France hit by a period of high heat

Peak temperatures of 30°C are expected in Clermont-Ferrand, Bordeaux, Montauban, Toulouse and Lyon in the next few days. The risk of drought is also high, due to the low level of rainfall.

The coming week is going to be summery. So is the next one. France should actually be looking at an early, extended and widespread heatwave, with peaks of 30 °C in Clermont-Ferrand, Bordeaux, Montauban, Toulouse and Lyon. Temperatures will also top 25 °C in the North, after a temporary drop on Thursday.

Over the next few days, afternoon maximum temperatures are expected to be 8–9°C above the seasonal norm, compared to the averages for 1981 to 2010. With the changing climate, this reference period no longer seems appropriate and will soon be updated.

“It isn’t a heat wave; the nights will still be pleasant,” said Tristan Amm, weather forecaster at Météo-France. “A spell like this is unusual so early in the year, but not unheard of. In May, we can observe both the last frosts and the first 30°C days.” There is no indication that the summer will be hot. Cautiously, Météo-France recalls that the hottest May since 1945 was in 2011, but the following summer was no hotter than normal.

One thing seems certain, however: Despite a few scattered thunderstorms, it looks as if the drought will be back again. As early as April 1, the Bureau de recherches géologiques et minières (Geological and Mining Research Bureau) drew an ominous map showing a majority of moderately or severely low groundwater tables just before the spring decline. The situation is even more worrying for areas that saw a decline in 2020, particularly Provence, Côte d’Azur and Corsica.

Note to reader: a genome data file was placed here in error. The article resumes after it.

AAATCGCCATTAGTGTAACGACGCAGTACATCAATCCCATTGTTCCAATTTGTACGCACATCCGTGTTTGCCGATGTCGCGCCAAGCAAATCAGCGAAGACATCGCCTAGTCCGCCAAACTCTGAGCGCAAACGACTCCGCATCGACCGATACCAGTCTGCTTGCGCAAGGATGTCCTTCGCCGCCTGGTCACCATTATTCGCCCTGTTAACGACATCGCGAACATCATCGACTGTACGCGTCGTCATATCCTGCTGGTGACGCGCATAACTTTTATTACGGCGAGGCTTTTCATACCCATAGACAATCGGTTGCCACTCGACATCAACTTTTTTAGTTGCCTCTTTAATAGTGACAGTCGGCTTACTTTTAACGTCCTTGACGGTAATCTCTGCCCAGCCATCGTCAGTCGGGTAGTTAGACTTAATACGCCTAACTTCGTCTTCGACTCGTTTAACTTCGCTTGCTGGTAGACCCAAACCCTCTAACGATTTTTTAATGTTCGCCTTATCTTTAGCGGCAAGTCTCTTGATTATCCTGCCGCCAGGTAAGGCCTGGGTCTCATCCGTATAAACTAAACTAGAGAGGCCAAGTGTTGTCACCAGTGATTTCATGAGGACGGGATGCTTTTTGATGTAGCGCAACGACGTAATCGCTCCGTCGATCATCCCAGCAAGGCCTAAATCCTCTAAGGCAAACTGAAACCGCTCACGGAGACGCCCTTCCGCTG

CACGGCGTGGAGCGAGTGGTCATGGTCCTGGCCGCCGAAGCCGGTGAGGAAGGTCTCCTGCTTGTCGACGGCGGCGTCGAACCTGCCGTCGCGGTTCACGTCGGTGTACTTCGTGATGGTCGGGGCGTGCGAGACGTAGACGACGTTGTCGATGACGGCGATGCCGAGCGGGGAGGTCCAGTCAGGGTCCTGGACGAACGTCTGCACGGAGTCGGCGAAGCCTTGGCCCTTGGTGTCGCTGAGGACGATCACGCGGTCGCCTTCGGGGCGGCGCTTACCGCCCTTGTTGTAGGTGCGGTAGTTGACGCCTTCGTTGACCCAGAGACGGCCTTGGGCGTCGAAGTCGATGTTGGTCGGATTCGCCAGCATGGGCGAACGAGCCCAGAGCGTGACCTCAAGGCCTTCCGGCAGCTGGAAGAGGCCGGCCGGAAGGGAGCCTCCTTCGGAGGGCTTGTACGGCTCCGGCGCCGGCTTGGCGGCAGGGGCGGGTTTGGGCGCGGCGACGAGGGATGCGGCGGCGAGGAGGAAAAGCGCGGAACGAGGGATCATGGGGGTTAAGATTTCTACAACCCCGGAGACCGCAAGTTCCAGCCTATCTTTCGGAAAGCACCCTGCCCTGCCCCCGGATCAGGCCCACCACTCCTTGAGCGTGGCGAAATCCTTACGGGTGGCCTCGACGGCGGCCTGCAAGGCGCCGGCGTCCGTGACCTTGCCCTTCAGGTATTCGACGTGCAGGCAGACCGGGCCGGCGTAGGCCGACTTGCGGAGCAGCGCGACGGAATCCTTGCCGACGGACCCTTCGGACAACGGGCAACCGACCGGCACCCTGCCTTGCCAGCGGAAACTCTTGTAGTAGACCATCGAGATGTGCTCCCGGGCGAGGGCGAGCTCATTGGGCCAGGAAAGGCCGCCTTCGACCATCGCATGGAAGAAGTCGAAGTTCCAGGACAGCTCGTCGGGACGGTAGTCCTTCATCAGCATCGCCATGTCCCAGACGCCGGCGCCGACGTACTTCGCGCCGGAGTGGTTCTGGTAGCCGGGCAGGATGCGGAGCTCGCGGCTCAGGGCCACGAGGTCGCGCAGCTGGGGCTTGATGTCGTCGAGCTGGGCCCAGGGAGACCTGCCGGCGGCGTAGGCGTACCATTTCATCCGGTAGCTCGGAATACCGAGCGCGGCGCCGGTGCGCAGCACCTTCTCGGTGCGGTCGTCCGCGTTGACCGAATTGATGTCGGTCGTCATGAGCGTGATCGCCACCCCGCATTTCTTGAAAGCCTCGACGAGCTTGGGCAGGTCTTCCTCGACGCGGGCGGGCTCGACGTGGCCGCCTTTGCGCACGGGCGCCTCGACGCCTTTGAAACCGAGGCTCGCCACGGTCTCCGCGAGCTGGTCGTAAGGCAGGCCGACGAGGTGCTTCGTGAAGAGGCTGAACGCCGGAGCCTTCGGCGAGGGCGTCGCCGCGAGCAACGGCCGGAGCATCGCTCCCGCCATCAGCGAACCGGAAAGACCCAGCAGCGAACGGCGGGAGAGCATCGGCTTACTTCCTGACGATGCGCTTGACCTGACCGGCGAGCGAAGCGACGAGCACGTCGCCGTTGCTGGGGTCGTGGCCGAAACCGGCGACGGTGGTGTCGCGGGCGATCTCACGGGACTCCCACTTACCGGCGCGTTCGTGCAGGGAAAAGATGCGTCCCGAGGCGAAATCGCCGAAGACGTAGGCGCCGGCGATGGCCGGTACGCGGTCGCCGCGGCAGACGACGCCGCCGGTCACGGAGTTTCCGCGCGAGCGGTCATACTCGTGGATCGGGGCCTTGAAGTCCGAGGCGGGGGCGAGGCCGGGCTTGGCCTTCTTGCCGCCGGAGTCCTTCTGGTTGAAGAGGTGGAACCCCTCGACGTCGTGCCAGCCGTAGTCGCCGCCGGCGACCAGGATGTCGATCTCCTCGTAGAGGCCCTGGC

Since January 1, France has recorded a cumulative precipitation shortfall of 35%, again compared to 1981-2010. The winter was not wet enough to effectively restock the groundwater: The overall result is a 22% deficit between September 2021 and March 2022. In fact, every month since then except December has had less than average precipitation. As a result, Grand-Est, Nouvelle-Aquitaine, Bretagne and Provence-Alpes-Côte d’Azur are struggling.

A spring of contrasts
Spring, when vegetation needs water, is proving a season of contrasts. While March saw some heavy rainfall from Pyrénées-Orientales to Ardèche and heavy rainfall in Aude, Hérault, southern Tarn and eastern Corsica, there was a shortfall of over 70% in the northern Seine.

As of May 4, three quarters of France are affected by this lack of “green water.” The soil is already very dry in the east and southeast of the country, and also in Lozère, Cantal and Meuse.

While it is too early to talk about a severe shortage to come, the signs of a drier and hotter summer than normal are still increasing, warned the team of Bérangère Abba, the junior minister for biodiversity. The office of the junior minister announced that a map will be published next week showing the predicted risk of drought by department, based on a set of indicators that proved rather relevant in 2021. In the meantime, on Monday, May 9, Ms. Abba met with Minister of Agriculture Julien Denormandie, sector representatives and water authorities.

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